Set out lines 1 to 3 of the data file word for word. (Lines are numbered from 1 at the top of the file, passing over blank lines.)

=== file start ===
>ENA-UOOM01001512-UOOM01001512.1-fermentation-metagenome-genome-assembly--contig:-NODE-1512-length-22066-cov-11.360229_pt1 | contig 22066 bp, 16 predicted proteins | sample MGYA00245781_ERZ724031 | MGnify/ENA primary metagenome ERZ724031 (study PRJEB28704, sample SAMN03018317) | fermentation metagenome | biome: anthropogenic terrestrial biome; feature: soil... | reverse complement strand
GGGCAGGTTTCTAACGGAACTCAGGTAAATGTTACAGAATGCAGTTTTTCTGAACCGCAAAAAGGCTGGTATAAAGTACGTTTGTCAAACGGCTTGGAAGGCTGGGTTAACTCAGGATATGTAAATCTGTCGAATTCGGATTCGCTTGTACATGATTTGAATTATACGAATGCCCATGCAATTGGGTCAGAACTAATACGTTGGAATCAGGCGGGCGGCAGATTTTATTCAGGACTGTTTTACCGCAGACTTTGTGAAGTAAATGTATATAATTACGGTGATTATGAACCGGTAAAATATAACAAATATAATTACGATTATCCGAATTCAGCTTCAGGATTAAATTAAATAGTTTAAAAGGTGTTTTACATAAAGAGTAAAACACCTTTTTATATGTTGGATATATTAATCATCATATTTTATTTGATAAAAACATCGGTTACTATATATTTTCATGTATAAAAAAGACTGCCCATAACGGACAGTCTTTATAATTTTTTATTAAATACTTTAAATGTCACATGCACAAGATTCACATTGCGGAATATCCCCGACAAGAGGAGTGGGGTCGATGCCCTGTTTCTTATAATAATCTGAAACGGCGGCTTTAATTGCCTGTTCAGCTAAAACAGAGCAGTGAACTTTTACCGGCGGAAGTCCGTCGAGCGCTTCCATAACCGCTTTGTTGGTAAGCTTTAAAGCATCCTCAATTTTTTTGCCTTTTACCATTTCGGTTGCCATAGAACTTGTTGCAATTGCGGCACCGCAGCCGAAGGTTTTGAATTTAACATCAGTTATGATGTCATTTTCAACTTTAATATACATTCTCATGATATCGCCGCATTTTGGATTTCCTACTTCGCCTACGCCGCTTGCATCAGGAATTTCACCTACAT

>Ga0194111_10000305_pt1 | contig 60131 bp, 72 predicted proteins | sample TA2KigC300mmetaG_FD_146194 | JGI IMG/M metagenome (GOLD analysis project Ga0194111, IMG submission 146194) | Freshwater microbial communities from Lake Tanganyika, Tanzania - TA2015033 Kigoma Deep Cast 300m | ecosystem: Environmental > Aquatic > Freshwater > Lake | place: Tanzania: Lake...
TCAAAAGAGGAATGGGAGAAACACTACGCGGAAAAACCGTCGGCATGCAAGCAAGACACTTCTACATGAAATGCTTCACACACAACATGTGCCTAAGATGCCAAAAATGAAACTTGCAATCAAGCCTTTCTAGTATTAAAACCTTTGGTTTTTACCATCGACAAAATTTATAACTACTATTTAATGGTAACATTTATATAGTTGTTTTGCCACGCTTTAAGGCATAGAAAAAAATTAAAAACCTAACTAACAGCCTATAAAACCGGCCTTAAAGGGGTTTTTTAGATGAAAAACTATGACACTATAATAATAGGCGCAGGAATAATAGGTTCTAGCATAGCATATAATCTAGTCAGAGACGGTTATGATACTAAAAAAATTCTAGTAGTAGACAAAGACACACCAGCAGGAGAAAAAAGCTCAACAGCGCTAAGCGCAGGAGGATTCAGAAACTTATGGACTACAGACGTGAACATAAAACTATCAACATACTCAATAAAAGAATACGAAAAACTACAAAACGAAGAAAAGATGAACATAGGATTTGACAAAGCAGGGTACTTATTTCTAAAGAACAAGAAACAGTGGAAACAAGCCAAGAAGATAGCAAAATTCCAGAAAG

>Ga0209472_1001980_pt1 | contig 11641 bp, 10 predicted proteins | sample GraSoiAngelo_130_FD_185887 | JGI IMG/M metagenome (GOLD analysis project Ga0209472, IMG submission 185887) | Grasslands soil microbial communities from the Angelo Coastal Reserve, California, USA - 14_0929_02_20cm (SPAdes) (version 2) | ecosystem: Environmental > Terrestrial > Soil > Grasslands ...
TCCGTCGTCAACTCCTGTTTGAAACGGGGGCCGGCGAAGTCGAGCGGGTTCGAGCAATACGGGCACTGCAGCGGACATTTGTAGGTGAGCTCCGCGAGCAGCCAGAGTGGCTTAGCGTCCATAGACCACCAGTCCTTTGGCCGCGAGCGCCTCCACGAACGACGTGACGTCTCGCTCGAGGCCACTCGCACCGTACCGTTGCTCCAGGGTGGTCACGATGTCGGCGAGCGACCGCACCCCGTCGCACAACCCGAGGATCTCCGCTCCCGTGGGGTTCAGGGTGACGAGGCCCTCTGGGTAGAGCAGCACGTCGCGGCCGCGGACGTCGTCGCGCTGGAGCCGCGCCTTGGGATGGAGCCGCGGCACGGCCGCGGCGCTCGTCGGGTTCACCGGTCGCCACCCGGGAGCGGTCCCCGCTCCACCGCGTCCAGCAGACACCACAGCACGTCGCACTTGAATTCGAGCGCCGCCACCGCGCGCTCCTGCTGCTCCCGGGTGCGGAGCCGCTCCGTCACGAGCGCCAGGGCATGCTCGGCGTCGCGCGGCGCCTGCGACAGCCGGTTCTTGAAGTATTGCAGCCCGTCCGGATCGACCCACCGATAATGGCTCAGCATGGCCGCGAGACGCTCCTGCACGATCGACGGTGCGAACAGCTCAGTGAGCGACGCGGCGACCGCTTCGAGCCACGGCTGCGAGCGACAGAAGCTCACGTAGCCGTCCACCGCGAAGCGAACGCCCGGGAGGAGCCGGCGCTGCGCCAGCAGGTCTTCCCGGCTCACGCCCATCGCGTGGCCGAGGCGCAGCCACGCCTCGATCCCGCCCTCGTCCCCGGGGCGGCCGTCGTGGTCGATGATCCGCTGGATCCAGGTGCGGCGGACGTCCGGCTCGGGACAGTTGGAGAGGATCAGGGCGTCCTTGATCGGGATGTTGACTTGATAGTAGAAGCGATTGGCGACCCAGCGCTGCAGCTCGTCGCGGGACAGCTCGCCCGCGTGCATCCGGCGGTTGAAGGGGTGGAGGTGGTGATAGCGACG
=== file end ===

>ENA-UOOM01001512-UOOM01001512.1-fermentation-metagenome-genome-assembly--contig:-NODE-1512-length-22066-cov-11.360229_pt1 | contig 22066 bp, 16 predicted proteins | sample MGYA00245781_ERZ724031 | MGnify/ENA primary metagenome ERZ724031 (study PRJEB28704, sample SAMN03018317) | fermentation metagenome | biome: anthropogenic terrestrial biome; feature: soil... | reverse complement strand
GGGCAGGTTTCTAACGGAACTCAGGTAAATGTTACAGAATGCAGTTTTTCTGAACCGCAAAAAGGCTGGTATAAAGTACGTTTGTCAAACGGCTTGGAAGGCTGGGTTAACTCAGGATATGTAAATCTGTCGAATTCGGATTCGCTTGTACATGATTTGAATTATACGAATGCCCATGCAATTGGGTCAGAACTAATACGTTGGAATCAGGCGGGCGGCAGATTTTATTCAGGACTGTTTTACCGCAGACTTTGTGAAGTAAATGTATATAATTACGGTGATTATGAACCGGTAAAATATAACAAATATAATTACGATTATCCGAATTCAGCTTCAGGATTAAATTAAATAGTTTAAAAGGTGTTTTACATAAAGAGTAAAACACCTTTTTATATGTTGGATATATTAATCATCATATTTTATTTGATAAAAACATCGGTTACTATATATTTTCATGTATAAAAAAGACTGCCCATAACGGACAGTCTTTATAATTTTTTATTAAATACTTTAAATGTCACATGCACAAGATTCACATTGCGGAATATCCCCGACAAGAGGAGTGGGGTCGATGCCCTGTTTCTTATAATAATCTGAAACGGCGGCTTTAATTGCCTGTTCAGCTAAAACAGAGCAGTGAACTTTTACCGGCGGAAGTCCGTCGAGCGCTTCCATAACCGCTTTGTTGGTAAGCTTTAAAGCATCCTCAATTTTTTTGCCTTTTACCATTTCGGTTGCCATAGAACTTGTTGCAATTGCGGCACCGCAGCCGAAGGTTTTGAATTTAACATCAGTTATGATGTCATTTTCAACTTTAATATACATTCTCATGATATCGCCGCATTTTGGATTTCCTACTTCGCCTACGCCGCTTGCATCAGGAATTTCACCTACAT

>Ga0194111_10000305_pt1 | contig 60131 bp, 72 predicted proteins | sample TA2KigC300mmetaG_FD_146194 | JGI IMG/M metagenome (GOLD analysis project Ga0194111, IMG submission 146194) | Freshwater microbial communities from Lake Tanganyika, Tanzania - TA2015033 Kigoma Deep Cast 300m | ecosystem: Environmental > Aquatic > Freshwater > Lake | place: Tanzania: Lake...